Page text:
The first word to be read is positioned immediately at the output QOUT of the memory. The other words to be read are positioned successively at the output QOUT of the memory and come from any one of the registers 131, 132, 133 or 134. As soon as two of the registers 131, 132, 133, 134 are free, and if the memory 110 is not empty, then two words of the memory 110 are pre-positioned in the empty registers 131, 132, 133 or 134, pending their being positioned at the output QOUT of the FIFO memory. The level LEVEL is incremented/decremented as and when write/read operations are performed in the FIFO.
It will be noted that, to make a FIFO like that of
Furthermore, in the example of
It is possible to use a circuit 130 comprising fewer registers, for example only two or three of them. Thus, a slightly smaller FIFO memory (with one or two registers less) could be obtained. However, in certain special circumstances, the command for reading in the FIFO may not be immediately executed because the storage circuit 130 is empty while the FIFO itself is not empty. This could be the case if several successive commands for writing to the basic memory are activated, preventing the execution of a read command in the basic memory to load the storage circuit 130. (It may be recalled that the memory 110 is a single-port memory, i.e., that it is not possible to perform a write operation and a read operation simultaneously on the memory 110).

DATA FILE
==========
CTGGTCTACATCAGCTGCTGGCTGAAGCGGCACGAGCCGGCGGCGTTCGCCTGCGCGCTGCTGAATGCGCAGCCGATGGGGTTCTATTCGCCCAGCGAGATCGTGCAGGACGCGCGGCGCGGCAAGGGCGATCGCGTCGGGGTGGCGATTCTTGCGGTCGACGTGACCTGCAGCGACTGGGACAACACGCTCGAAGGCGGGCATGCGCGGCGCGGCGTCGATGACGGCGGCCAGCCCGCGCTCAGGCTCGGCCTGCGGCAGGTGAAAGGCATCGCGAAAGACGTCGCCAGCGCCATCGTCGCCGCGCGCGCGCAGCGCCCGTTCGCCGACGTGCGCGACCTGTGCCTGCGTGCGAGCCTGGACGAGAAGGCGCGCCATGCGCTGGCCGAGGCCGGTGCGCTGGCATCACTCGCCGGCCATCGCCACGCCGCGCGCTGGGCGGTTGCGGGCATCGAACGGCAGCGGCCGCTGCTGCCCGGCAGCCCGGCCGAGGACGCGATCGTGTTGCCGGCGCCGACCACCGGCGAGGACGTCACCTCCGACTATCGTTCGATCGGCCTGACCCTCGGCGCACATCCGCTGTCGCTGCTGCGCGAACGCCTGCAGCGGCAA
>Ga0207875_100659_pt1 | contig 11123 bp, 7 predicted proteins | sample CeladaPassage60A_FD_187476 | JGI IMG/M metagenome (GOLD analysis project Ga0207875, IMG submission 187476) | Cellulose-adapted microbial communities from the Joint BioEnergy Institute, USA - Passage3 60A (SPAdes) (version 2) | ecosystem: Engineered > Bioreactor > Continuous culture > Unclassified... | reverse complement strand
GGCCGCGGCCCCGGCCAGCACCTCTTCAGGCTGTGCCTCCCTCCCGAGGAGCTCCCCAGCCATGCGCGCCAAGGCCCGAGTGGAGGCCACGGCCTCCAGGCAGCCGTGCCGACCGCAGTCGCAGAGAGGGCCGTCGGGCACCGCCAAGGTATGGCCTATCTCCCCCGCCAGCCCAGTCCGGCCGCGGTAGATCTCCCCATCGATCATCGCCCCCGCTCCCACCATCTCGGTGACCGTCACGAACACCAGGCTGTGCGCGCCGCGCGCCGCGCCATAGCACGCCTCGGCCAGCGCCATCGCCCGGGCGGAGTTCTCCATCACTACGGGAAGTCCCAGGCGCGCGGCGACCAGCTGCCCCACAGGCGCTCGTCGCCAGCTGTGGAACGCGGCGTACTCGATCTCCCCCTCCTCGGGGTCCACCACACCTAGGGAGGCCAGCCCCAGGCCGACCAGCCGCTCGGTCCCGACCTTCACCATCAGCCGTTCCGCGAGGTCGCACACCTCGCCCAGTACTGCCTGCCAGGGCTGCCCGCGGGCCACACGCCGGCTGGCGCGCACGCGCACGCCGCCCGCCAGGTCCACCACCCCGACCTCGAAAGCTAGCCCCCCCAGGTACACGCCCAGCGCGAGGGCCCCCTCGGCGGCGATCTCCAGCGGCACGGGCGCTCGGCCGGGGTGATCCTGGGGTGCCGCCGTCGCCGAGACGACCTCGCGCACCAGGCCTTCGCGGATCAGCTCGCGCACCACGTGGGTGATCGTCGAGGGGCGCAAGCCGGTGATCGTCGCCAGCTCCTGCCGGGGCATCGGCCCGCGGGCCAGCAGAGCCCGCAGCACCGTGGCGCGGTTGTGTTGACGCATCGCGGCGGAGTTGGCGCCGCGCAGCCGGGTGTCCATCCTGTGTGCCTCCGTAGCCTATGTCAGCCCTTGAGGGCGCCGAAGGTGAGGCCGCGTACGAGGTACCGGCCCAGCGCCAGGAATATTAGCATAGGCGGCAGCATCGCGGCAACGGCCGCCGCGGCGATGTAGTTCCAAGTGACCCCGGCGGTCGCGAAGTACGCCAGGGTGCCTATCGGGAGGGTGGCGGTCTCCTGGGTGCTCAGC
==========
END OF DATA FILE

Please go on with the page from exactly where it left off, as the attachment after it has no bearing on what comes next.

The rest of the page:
A circuit 130 comprising more than four registers could also be used. This has little utility inasmuch as it would not improve the performance of the FIFO since, with the four registers, there is already no waiting in the read mode.
A second example of a FIFO memory according to the invention is shown in
The FIFO memory 200 can be distinguished from the memory 100 of
The memory 220 is a FIFO memory according to the second embodiment of the invention, similar to the memory 100 of
The input circuit 215 is connected between, firstly, the input and output of the register 120 and, secondly, the data input of the memory 220. The circuit 215, when a signal WRITE for writing to the memory 220 is received, associates the n bits words received at the input DIN of the FIFO memory so as to give 2*n-bit words at the input of the memory 220.
The circuit 215 has a 2*n bits register 219, a one-bit register 217 and a logic gate 218. The register 219 has two n-bits parallel inputs, connected respectively to the input DIN of the memory 200, and to the output Q of the register 120. The write signal WRITE is applied to an enabling input of the register 219, a data input of the register 217 and an input of the gate 218. The gate 218 is of the OR type and also has a second input connected to the output of the register 217 and an output producing the control signal DOUT_SRDY-applied to the memory 220.
The output circuit 225 is connected between, firstly, the output of the memory 220 and, secondly, the inputs of the multiplexers 141, 142, 143, 144. The circuit 225, when a signal READ for reading the memory 220 is received, dissociates the 2*n-bit words output from the memory 220 to produce n-bit words.